Page last updated at 10:59 GMT, Monday, 27 April 2009 11:59 UK

World moves to contain flu spread


BBC reporter on the mood in Mexico City amid empty streets and shops

Governments around the world are hurrying to contain the spread of a new swine flu virus after outbreaks were reported in Mexico, the US and Canada.

At least 100 people are now suspected to have died of the disease in Mexico.

In Europe, health ministers called for an urgent meeting as one case of swine flu was confirmed in Spain.

The UN has warned the virus has the potential to become a pandemic, but said the world was better prepared than ever to deal with the threat.

Stocks of anti-viral medicines are being readied and travellers are being screened at some airports for symptoms.

Mexican Health Secretary Jose Angel Cordova said suspected swine flu cases in his country had risen to 1,614.

Swine flu is a respiratory disease thought to spread through coughing and sneezing
Symptoms mimic those of normal flu - but in Mexico more than 100 people have died
Good hygiene like using a tissue and washing hands thoroughly can help reduce transmission

Of the 103 deaths in Mexico, only 20 are so far confirmed to have been caused by the new virus.

A public health emergency has been declared in the US, where 20 people are confirmed to have caught the virus.

There are also six confirmed cases in Canada and one in Spain, where at least 17 other people are being tested for the virus.

Investigations are being carried out on possible cases in five other countries.

In most cases outside Mexico, people have been only mildly ill and have made a full recovery.

In other developments:

• Tests are also being carried out on individuals or groups in New Zealand, Australia, Brazil, Britain and Israel who fell ill following travel to Mexico

• World Health Organization (WHO) experts will meet in Geneva on Tuesday to discuss whether to raise the pandemic alert level

• The European Commission also said it was calling an urgent meeting of health ministers to discuss the situation

• The World Bank is providing Mexico with more than $200m in loans to help it deal with the outbreak

• Shares in airlines have fallen sharply on fears about the economic impact of the outbreak

Vigilance urged

The WHO - the UN's health agency - has said the swine flu virus could be capable of mutating into a more dangerous strain.

The BBC talks to people in Mexico City about the flu outbreak.

But officials say they need more information on the virus to determine the threat it poses.

Dr Keiji Fukuda, WHO's assistant director-general in charge of health security, said all countries were "looking at this situation very seriously".

"But it's also clear that we are in a period in which the picture is evolving... [and that] we have to be very careful to collect the best possible information," he said.

The WHO is advising all countries to be vigilant for seasonally unusual flu or pneumonia-like symptoms among their populations - particularly among young healthy adults, a characteristic of past pandemics.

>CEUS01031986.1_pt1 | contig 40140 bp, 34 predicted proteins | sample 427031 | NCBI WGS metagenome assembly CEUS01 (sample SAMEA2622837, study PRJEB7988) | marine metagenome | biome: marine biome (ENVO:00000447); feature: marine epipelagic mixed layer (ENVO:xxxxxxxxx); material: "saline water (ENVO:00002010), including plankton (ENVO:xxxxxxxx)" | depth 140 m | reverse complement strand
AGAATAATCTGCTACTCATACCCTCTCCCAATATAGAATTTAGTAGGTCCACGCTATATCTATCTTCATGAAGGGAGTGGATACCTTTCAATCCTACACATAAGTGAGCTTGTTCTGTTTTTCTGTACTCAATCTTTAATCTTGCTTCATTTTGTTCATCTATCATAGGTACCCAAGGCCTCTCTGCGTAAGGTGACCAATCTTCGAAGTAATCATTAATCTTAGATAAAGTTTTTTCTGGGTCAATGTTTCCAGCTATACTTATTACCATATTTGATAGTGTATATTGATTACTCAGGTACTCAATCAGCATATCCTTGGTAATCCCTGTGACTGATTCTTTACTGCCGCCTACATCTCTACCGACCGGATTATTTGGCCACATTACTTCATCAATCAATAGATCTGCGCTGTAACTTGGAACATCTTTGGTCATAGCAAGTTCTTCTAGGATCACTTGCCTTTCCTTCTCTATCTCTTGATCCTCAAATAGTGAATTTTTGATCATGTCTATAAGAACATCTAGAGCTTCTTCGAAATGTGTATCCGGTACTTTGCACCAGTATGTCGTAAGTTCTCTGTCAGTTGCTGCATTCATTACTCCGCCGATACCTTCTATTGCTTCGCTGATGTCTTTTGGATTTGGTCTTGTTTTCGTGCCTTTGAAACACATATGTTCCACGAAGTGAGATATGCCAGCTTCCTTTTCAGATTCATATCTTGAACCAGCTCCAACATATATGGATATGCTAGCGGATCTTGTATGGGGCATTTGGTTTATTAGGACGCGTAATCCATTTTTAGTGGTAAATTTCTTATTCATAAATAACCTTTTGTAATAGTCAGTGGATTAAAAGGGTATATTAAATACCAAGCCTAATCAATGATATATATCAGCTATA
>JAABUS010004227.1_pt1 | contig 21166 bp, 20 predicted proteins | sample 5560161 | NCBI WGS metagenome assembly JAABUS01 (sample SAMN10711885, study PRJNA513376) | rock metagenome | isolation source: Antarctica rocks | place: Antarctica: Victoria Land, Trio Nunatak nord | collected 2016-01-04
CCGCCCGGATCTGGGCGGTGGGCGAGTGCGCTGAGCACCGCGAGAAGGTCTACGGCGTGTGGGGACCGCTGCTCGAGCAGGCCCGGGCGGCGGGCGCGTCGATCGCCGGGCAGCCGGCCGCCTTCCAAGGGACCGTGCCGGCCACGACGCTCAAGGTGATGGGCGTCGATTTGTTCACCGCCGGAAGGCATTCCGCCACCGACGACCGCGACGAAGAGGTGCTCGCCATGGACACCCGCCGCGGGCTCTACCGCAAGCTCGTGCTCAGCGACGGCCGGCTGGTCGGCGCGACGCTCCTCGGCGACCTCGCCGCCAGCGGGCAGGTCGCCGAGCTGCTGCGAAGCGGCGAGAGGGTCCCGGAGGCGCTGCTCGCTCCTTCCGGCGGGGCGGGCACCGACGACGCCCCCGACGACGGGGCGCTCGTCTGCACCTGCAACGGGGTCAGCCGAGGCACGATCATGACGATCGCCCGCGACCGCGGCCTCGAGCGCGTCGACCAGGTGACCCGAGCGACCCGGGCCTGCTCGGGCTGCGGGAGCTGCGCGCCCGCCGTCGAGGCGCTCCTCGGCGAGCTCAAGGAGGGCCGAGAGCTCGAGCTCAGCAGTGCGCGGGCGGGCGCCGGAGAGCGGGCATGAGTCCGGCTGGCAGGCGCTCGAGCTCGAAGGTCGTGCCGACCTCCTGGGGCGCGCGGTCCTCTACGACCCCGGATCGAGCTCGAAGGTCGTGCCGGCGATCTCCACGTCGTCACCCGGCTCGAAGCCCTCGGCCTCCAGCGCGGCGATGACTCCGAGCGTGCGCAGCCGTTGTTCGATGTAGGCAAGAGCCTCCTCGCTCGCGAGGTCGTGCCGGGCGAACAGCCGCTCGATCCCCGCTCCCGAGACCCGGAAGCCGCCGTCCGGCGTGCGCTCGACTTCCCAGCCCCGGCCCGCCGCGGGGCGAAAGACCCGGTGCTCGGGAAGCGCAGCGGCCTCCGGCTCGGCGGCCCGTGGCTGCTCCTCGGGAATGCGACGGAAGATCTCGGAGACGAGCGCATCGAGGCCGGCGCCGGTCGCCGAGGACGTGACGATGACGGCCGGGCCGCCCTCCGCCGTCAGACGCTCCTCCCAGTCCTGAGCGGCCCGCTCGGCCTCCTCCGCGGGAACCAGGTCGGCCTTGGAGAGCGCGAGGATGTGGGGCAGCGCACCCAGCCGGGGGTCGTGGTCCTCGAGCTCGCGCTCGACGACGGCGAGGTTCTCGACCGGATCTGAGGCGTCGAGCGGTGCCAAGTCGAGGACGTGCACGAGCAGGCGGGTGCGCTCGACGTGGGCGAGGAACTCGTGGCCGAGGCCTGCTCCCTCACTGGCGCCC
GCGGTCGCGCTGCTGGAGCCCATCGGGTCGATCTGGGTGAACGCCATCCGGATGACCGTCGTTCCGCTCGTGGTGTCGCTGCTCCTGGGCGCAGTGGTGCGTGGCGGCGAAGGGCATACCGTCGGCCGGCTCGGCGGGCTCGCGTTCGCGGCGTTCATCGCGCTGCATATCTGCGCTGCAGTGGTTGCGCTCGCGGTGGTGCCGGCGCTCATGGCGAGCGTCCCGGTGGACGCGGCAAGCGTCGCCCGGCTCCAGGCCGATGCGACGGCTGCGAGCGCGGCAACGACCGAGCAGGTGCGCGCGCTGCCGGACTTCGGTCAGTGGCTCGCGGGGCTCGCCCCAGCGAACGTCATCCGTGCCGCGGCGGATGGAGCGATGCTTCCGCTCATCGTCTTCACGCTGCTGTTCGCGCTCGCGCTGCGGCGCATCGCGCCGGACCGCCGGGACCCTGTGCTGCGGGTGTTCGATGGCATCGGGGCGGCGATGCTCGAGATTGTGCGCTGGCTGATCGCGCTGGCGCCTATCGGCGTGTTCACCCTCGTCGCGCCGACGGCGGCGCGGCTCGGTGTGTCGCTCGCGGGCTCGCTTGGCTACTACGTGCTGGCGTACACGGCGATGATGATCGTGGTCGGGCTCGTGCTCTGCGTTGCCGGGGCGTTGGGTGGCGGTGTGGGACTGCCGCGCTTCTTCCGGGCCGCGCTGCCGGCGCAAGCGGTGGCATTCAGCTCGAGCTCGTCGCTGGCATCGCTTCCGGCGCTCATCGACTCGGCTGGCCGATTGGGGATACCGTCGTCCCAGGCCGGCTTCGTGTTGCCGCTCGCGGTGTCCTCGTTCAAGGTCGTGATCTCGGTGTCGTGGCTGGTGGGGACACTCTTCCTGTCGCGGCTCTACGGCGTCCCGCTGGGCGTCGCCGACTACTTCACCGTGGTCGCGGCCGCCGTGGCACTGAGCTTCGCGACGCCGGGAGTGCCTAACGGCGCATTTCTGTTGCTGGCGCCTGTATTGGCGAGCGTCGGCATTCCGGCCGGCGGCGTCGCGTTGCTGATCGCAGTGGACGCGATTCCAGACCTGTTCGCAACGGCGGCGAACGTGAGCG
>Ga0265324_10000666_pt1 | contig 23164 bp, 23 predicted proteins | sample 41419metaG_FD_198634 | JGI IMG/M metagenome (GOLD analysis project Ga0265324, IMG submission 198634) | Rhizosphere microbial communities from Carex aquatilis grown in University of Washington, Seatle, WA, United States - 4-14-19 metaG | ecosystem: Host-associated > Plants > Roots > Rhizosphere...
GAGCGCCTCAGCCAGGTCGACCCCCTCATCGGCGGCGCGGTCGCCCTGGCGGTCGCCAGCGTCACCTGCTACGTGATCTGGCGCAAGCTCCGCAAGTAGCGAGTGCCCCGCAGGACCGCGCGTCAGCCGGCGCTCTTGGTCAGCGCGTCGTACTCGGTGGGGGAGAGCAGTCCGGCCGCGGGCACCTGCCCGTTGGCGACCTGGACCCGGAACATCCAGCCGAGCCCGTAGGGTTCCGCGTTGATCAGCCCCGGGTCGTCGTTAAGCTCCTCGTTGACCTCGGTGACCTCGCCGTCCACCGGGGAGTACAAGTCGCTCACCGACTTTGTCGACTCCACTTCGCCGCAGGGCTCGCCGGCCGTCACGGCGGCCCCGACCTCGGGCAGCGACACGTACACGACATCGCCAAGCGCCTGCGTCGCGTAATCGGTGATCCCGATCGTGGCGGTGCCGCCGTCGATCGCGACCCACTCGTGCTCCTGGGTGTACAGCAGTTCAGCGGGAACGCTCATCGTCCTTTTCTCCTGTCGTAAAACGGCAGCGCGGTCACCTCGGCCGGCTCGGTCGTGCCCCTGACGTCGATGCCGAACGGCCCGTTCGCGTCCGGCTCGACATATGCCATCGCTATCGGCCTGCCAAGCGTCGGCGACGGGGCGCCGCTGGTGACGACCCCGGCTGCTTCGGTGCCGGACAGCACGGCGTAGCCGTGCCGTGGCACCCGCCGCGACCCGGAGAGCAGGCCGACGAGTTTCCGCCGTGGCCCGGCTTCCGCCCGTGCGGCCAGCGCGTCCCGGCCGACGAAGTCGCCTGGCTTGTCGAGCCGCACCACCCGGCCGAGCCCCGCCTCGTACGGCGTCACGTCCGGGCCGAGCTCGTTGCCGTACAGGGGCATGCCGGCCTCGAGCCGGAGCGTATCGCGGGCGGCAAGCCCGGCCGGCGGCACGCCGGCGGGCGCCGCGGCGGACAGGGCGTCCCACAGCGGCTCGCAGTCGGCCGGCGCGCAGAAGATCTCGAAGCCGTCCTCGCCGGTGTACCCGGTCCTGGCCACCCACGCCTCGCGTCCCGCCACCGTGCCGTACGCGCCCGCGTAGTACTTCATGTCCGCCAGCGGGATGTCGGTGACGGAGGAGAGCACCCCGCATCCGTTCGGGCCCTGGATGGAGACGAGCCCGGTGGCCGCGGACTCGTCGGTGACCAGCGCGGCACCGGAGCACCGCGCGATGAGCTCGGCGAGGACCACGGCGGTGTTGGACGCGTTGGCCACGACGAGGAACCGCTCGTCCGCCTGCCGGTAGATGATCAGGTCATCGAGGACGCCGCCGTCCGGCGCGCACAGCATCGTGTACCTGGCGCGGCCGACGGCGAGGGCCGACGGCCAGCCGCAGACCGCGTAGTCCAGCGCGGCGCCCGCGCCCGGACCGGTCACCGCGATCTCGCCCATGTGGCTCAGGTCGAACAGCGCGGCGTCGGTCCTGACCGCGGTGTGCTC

Most of those who have died so far in Mexico were young adults.

The H1N1 virus is the same strain that causes seasonal flu outbreaks in humans but the newly detected version contains genetic material from versions of flu which usually affect pigs and birds.

There is currently no vaccine for the new strain, but severe cases can be treated with antiviral medication. Dr Fukuda said years of preparing for bird flu had boosted world stocks of anti-virals.

Widespread cases

In the US, eight cases have been confirmed among New York students, seven in California, two in Texas, two in Kansas and one in Ohio.

1918: The Spanish flu pandemic remains the most devastating outbreak of modern times - infecting up to 40% of the world's population and killing more than 50m people, with young adults particularly badly affected
1957: Asian flu killed two million people. Caused by a human form of the virus, H2N2, combining with a mutated strain found in wild ducks. The elderly were particularly vulnerable
1968: An outbreak first detected in Hong Kong, and caused by a strain known as H3N2, killed up to one million people globally, with those over 65 most likely to die

"I do fear that we will have deaths," Dr Anne Schuchat of the US Centers for Disease Control and Prevention (CDC) told reporters.

The Canadian cases were recorded at opposite ends of the country: two in British Columbia in the west, and four in the Atlantic province of Nova Scotia.

In Spain, a young man who had recently returned from Mexico was found to have the virus. He was said to be in a stable condition.

A number of countries in Asia, Latin America and Europe have begun screening airport passengers for symptoms.

Russia, China and Thailand have banned imports of raw pork and pork products from Mexico and parts of the US. But Dr Fukuda said that there was no evidence to link exposure to pork with infection.

In the Mexican capital, schools, bars and public buildings remain closed and many people are choosing to stay indoors.

Some people are beginning to worry about the effects swine flu is having on their livelihoods and the Mexican economy in general.

Fear of the virus is expected to lead to many tourists cancelling their holidays and Mexican exports are already beginning to be affected.

Map showing spread of swine fever
Mexico: 103 dead - 20 confirmed to have died from swine flu, 18 confirmed ill with swine flu
United States: 20 confirmed cases of swine flu
Canada: 6 confirmed cases
Spain: 1 confirmed case, 17 others being investigated
UK, Israel, Brazil, Australia and New Zealand: suspected cases being tested. Suspected cases in France tested negative

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